Is it ice cream weather with you?
Let me rephrase that: Isn’t it ice cream weather with you?
As you probably know, this month is in celebration of Hannah’s wonderful new book, Season of Salt and Honey. We’ve given you honey pie, novel-themed music , a contest for fabulous books and now… ice cream to read by.
Remember the pirate craze of a few years ago? The ubiquitous Halloween costumes, the not-so-punny greeting cards, the jokes about raucous letters of the alphabet (What’s a pirate’s favourite letter? Arrr!). We all love a good pirate, says I. [Especially the pirate-attributed epithets and euphemisms–please, I beg you, check out this pirate insult generator right now. Go. I’ll wait.]
I think that’s why I love food that’s even vaguely piratic-sounding. Which, admittedly, has little to do with Hannah’s book, but is entertaining nonetheless. This ice cream has little to do with actual pirates and, happily, there are no dogs in it either. But lest you be disappointed and about to click over to some hilarious cat video, it does star caramel, the salted kind, and chocolate, the dark kind, and hazelnuts of the toasted variety. Which is going to be way better than a cat in an elevator, trust me. AND, it pairs up well with Season of Salt and Honey with its caramel-honey tones, and salt undercutting the sweetness. And dare I say the hazelnuts add a crunchy contrast that adds texture–complexity of character, if you will?
I know not everyone has an ice cream maker at home. If you know someone who will lend you one, try it. Homemade ice cream is a thousand times better than store-bought. And you can add whatever you please to invent jolly flavours like this one, me hearties.
I’ve included Jeni’s original description of the dry burn technique for making caramel because it can be tricky and I don’t trust myself to explain it any better than she does. After that, I use her basic recipe but take a few liberties and short cuts and then wander down the garden path with the chocolate and the hazelnuts. You can find the unadulterated recipe here.
Salty Dog Ice Cream (aka Salted Caramel with Chocolate Freckles and Toasted Hazelnuts)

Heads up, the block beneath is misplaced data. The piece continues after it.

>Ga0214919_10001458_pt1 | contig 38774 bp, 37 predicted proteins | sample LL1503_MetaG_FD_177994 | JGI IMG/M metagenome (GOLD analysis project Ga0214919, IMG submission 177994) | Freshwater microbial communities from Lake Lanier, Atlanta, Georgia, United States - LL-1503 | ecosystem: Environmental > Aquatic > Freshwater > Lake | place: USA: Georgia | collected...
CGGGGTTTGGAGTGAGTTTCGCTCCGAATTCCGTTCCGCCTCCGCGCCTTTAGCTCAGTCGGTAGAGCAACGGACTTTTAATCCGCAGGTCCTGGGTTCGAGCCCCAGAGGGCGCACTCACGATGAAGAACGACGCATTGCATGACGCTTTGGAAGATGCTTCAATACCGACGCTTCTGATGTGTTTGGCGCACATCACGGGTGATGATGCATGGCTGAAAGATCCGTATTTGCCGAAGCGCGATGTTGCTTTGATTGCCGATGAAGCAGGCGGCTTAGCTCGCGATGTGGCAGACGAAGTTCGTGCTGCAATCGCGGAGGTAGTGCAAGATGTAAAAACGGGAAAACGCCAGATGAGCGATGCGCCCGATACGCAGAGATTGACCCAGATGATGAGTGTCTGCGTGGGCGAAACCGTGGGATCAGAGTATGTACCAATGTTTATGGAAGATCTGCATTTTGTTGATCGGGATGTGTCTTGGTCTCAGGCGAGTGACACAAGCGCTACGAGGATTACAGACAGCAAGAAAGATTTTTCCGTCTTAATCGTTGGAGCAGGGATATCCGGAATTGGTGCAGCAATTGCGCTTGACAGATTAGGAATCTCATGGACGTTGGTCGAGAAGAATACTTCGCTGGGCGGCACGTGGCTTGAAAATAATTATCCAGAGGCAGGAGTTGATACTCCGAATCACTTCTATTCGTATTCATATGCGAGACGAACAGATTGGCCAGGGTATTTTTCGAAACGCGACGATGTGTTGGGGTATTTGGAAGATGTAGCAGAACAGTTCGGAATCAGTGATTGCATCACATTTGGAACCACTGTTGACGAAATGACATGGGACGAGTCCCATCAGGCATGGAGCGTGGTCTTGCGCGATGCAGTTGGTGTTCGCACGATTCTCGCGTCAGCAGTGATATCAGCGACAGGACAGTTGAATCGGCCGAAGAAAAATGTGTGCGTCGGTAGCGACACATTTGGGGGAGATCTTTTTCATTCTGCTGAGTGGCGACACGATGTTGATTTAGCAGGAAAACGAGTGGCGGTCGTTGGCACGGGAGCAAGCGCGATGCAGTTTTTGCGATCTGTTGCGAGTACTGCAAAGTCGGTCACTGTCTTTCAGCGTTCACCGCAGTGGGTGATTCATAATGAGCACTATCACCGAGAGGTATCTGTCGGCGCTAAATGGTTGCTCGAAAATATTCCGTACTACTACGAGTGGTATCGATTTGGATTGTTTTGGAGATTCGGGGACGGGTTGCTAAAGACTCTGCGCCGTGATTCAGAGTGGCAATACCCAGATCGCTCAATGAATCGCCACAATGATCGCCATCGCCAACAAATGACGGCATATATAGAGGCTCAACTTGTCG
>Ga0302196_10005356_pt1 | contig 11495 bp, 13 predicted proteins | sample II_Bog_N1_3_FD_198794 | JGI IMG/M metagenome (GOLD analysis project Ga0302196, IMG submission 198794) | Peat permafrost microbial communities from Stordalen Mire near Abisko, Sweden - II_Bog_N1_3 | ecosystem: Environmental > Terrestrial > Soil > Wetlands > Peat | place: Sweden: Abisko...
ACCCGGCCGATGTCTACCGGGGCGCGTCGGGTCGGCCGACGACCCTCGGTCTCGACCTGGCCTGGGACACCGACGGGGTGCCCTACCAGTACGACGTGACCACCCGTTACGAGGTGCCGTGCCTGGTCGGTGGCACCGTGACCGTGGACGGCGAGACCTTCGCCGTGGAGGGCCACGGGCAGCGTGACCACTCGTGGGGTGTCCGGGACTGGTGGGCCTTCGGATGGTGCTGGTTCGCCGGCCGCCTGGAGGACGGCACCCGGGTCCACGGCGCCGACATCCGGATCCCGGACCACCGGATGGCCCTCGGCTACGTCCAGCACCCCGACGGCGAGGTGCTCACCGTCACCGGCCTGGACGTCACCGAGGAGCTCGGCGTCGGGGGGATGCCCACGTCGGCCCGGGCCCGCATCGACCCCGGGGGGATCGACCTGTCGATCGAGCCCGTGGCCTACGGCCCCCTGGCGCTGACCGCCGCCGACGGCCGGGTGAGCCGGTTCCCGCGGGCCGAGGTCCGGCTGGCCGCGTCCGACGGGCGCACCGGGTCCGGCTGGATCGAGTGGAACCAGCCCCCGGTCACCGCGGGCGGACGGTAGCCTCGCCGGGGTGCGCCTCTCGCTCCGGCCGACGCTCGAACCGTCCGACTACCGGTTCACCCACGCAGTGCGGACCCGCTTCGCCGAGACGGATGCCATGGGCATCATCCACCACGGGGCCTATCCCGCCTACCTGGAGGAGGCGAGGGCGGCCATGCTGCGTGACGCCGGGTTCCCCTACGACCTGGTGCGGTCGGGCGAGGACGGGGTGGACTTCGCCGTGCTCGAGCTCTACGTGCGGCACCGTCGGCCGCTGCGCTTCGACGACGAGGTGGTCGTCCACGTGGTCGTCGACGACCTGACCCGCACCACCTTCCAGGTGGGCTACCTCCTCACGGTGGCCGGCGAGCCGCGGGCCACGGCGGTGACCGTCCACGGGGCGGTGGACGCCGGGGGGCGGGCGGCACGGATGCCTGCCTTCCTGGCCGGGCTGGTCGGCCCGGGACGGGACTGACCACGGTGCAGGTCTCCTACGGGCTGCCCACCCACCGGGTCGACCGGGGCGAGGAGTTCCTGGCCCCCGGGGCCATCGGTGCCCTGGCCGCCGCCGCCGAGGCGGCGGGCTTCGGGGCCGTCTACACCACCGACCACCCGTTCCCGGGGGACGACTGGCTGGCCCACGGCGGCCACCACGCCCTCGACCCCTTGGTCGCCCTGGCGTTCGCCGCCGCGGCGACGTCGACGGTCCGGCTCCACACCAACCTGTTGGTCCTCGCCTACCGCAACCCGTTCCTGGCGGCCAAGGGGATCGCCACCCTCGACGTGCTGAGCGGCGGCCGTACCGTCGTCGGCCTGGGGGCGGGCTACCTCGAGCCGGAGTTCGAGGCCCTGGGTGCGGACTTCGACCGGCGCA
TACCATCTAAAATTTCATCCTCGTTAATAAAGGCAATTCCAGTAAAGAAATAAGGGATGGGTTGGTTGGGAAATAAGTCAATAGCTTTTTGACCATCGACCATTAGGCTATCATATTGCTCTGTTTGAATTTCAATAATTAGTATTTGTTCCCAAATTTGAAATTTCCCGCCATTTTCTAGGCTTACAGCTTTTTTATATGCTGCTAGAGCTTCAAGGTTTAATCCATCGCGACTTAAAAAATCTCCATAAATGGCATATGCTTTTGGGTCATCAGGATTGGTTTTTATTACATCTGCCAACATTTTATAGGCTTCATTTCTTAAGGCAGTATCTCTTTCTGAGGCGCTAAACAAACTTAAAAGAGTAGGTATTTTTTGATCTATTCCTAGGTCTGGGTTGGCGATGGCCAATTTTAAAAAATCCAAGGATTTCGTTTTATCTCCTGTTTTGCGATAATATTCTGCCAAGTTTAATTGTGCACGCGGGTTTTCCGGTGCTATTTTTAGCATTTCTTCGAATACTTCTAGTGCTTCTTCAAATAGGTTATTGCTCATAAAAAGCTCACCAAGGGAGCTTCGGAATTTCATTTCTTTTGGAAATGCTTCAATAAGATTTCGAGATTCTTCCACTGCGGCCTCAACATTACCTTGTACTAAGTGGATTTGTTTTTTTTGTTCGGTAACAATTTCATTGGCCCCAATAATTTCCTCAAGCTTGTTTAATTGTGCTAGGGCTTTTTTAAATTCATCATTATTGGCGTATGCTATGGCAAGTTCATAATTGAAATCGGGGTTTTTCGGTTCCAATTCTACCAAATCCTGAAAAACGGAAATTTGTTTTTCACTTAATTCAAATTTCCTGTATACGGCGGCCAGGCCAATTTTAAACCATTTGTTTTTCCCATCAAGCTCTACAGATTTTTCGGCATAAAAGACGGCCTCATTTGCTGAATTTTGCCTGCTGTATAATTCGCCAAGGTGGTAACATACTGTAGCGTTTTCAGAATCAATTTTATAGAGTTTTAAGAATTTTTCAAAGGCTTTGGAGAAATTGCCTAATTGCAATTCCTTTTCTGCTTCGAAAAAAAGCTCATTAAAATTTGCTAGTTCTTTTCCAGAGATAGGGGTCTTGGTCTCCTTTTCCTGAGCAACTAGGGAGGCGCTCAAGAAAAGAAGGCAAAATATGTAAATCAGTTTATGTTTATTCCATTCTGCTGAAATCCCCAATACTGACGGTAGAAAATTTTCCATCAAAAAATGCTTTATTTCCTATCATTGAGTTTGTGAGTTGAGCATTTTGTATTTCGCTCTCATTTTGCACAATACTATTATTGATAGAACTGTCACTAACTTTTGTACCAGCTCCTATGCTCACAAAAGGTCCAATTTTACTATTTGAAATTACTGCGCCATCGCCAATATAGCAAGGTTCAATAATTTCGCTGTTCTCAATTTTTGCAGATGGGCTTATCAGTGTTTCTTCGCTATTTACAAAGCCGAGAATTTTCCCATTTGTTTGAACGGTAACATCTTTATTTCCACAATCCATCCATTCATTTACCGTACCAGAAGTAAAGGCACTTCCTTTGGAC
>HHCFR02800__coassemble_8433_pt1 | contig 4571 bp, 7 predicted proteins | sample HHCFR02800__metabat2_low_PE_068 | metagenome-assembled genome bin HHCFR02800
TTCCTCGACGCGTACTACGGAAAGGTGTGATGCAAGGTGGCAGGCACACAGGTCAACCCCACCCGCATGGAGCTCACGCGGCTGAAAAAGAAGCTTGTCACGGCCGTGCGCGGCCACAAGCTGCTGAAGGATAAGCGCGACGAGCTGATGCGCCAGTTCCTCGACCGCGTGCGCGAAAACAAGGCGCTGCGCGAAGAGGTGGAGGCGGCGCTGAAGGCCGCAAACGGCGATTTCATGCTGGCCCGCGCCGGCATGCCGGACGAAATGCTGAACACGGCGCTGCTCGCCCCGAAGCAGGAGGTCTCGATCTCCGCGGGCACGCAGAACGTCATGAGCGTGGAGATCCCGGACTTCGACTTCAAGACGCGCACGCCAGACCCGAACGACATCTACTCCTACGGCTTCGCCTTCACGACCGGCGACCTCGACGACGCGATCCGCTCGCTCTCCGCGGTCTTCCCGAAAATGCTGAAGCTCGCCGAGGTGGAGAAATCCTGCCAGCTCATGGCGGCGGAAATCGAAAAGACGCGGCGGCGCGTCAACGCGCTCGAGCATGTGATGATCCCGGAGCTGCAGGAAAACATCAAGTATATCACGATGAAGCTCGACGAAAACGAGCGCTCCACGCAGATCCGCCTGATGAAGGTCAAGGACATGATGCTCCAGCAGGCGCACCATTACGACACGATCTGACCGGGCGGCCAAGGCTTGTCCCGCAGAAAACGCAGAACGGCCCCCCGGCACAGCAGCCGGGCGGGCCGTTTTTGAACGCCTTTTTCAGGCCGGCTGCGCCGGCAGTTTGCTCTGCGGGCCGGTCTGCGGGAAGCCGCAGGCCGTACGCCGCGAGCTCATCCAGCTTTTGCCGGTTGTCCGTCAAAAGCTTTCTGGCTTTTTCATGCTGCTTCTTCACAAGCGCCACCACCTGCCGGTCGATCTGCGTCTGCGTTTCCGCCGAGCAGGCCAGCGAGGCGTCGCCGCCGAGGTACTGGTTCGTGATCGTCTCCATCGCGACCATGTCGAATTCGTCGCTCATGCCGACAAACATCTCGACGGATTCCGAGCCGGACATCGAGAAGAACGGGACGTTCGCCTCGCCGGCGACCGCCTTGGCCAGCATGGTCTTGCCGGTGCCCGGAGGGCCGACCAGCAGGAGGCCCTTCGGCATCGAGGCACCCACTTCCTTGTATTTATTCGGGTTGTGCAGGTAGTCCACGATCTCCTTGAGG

Adapted from Jeni Bitten Bauer’s Salted Caramel Ice Cream
Caramel Ice Cream:
2 cups whole milk
1 tablespoon plus
1 teaspoon cornstarch
1 1/2 ounces (3 tablespoons) cream cheese, softened
1/2 teaspoon fine sea salt
1 1/4 cups heavy cream
2 tablespoons light corn syrup (I use golden syrup here)
2/3 cup sugar
2 teaspoons vanilla extract
Dark Chocolate Bombe Shell:
Good quality dark chocolate
Toasted hazelnuts, chopped
Danger! This is the dry-burn technique. Caramelizing sugar dry means it goes faster, but you have to watch it more closely and be ready with your cream. Here is an overview of what you are going to do:
Stand over the pan of sugar with a heatproof spatula ready, but do not touch the sugar until there is a full layer of melted and browning liquid sugar on the bottom with a smaller layer of unmelted white sugar on the top. When the edges of the melted sugar begin to darken, use the spatula to bring them into the center to help melt the unmelted sugar. Continue stirring and pushing the sugar around until it is all melted and evenly amber in color — like an old penny. When little bubbles begin to explode with dark smoke, give the sugar another moment and then remove from the heat. Immediately but slowly pour about 1/4 cup of the cream and corn syrup mixture into the burning-hot sugar. Be careful! It will pop and spit! Stir until it is incorporated, then add a bit more cream and stir, then continue until it is all in.
Mix about 2 tablespoons of the milk with the cornstarch in a small bowl to make a smooth slurry.
Whisk the cream cheese and salt in a medium bowl until smooth.
Mix the cream with the corn syrup in a measuring cup with a spout.
Heat the sugar in a 4-quart saucepan over medium heat until it is melted and golden amber in color (see note above). Remove from the heat and, stirring constantly, slowly add a bit of the cream and corn syrup mixture to the caramel: It will fizzle, pop, and spurt. Stir until well combined, then add a little more and stir. Keep adding the cream a little at a time until all of it is incorporated.
Return the pan to medium-high heat and add the milk. Bring to a rolling boil and boil for 4 minutes. Remove from the heat and gradually whisk in the cornstarch slurry.
Bring back to a boil over medium-high and cook, stirring with a heatproof spatula, until slightly thickened, about 1 minute. Remove from the heat. If any caramel flecks remain, pour the mixture through a sieve.
Gradually whisk the hot milk mixture into the cream cheese until smooth. Add the vanilla and whisk. Cool the mixture in the saucepan, or another container, in the fridge until cold throughout. If it gets a skin, just stir it in; I find it doesn’t affect the texture of the ice cream.
To make the chocolate bombe shell:
Melt the chocolate carefully on the stove or in the microwave, then melt the coconut oil by adding it to the warm chocolate and stirring. This keeps in a jar in the fridge for at least a month. You can easily halve the recipe as well.
Pour into your ice cream maker and spin until almost done—soft serve consistency. At this point, pour the cooled chocolate bombe shell sauce into the still-churning ice cream to create small bits—freckles—of frozen chocolate. Continue churning until the ice cream is slightly firmer, about 1 minute.
Pack the ice cream into a storage container, adding toasted chopped hazelnuts between each layer, or however much you like. Press a sheet of parchment directly against the surface, and seal with an airtight lid.
Freeze in the coldest part of your freezer until firm, at least 4 hours.